Author: Martina Selway
Illustrator: Martina Selway
Publisher: Ideals Children’s Books
Audience: Ages 5-12
Summary: Rosie writes to her Granddad about her new school which she does not like because of her classmate Roland Roberts. Rosie has to sit next to Roland in class and Roland has been assigned to look after Rosie. Their relationship begins with Rosie hating Roland because of his rude comments and uncaring actions towards her. As their friendship develops they find that they have many interests in common and they begin to like and appreciate each other.
Literary elements at work in the story:
Genre: Friendship-Fiction; School-Fiction
Setting: Rosie finds herself having to adjust to a new school and making new friends
Characterization: Rosie enters a new school and because of the way her classmate Roland Roberts treats her she comes to the conclusion that “she hates Roland Roberts.” The author develops Rosie’s and Roland’s character as they develop a personal relationship.
Plot: Rosie forms an initial opinion—“I hate Roland Roberts” - based on first impressions but as their friendship develops over time she comes to the realization that “I really like Roland Roberts”.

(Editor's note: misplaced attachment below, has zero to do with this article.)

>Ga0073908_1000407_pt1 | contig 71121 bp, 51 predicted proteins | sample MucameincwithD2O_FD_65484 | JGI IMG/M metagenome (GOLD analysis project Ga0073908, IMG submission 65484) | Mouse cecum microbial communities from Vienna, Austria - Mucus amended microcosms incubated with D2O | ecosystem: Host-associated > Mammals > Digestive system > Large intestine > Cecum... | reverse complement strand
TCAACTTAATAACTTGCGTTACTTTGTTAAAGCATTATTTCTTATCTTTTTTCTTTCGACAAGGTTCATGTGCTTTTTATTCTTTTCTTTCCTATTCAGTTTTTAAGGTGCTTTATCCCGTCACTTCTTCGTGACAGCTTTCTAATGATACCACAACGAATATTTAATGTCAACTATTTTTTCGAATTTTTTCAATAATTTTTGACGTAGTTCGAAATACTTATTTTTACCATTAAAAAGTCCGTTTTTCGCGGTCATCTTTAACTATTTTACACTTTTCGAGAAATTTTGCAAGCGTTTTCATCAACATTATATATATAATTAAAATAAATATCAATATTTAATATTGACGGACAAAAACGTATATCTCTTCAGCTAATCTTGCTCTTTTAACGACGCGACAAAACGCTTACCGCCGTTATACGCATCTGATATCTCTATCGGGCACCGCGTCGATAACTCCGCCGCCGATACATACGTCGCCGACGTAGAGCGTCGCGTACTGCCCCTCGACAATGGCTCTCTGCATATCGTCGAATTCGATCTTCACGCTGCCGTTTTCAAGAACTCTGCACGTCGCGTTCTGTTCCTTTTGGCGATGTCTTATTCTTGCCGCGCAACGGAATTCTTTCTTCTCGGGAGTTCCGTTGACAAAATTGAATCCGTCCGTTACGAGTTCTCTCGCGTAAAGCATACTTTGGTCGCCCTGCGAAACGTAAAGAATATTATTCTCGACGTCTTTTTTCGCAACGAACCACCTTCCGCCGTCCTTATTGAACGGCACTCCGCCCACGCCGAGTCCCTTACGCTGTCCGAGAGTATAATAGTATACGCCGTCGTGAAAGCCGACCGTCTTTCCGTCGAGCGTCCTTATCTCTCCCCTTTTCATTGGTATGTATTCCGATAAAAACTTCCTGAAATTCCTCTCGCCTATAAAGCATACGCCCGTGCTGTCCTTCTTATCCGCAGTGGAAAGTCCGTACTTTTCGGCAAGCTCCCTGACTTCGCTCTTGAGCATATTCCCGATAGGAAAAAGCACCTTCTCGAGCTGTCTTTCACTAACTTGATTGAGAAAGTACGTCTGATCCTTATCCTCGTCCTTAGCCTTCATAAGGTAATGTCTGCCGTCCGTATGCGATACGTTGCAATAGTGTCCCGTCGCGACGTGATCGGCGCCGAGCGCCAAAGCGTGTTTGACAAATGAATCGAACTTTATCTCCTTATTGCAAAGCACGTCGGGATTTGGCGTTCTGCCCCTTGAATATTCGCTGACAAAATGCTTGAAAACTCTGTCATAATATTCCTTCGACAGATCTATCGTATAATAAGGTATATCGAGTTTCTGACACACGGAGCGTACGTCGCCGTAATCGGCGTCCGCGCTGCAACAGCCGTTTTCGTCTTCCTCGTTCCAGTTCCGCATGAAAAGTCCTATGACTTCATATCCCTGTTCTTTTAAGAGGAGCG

Theme: There are challenges that one faces in new situations and in meeting new people but always keep an open mind and do not be too quick to judge a person.
Point of View: Written in first person through the eyes of Rosie who finds herself in a new school and having to deal with making new friends.
Style: Author uses a letter style to tell the story. Each page has an illustration on the left with the content of Rosie’s letter on the right.
Gender: Roland claims certain gender specific stereotype such as “girls are stupid and they are cry babies.” Rosie quickly dispels those thoughts.
Race: The story is specifically about Rosie who is a Caucasian female but the illustrations shows a wide cross-section of people.
Culture: Culturally generic. This could be any class room or new school situation in the world.
Ability: Rosie is just like any new student who has to deal with transitioning to a new school and making new friends. She is reluctant at first to be open to a friendship with Roland but as they spend time together she realizes that there are characteristics about him that she likes.
Scripture: Romans 12:9-10, 13
Theology: The Christian life calls us to embrace the stranger and to show them hospitality and love.
Faith Talk Questions:
- What can we learn about judging others? How do we embrace someone who is different from us?
- What are some of the ways we can embody loving our neighbor?
Review prepared by Union Presbyterian Seminary student Dee Osbourne-Smart
Filed under: Book Reviews, Books written for Grades 1 -3 (Ages 6-8), Books written for Grades 5-8 (Ages 10 -13) Tagged: | children, Compassion, Friendship, Growth, hospitality, moving, new school, openness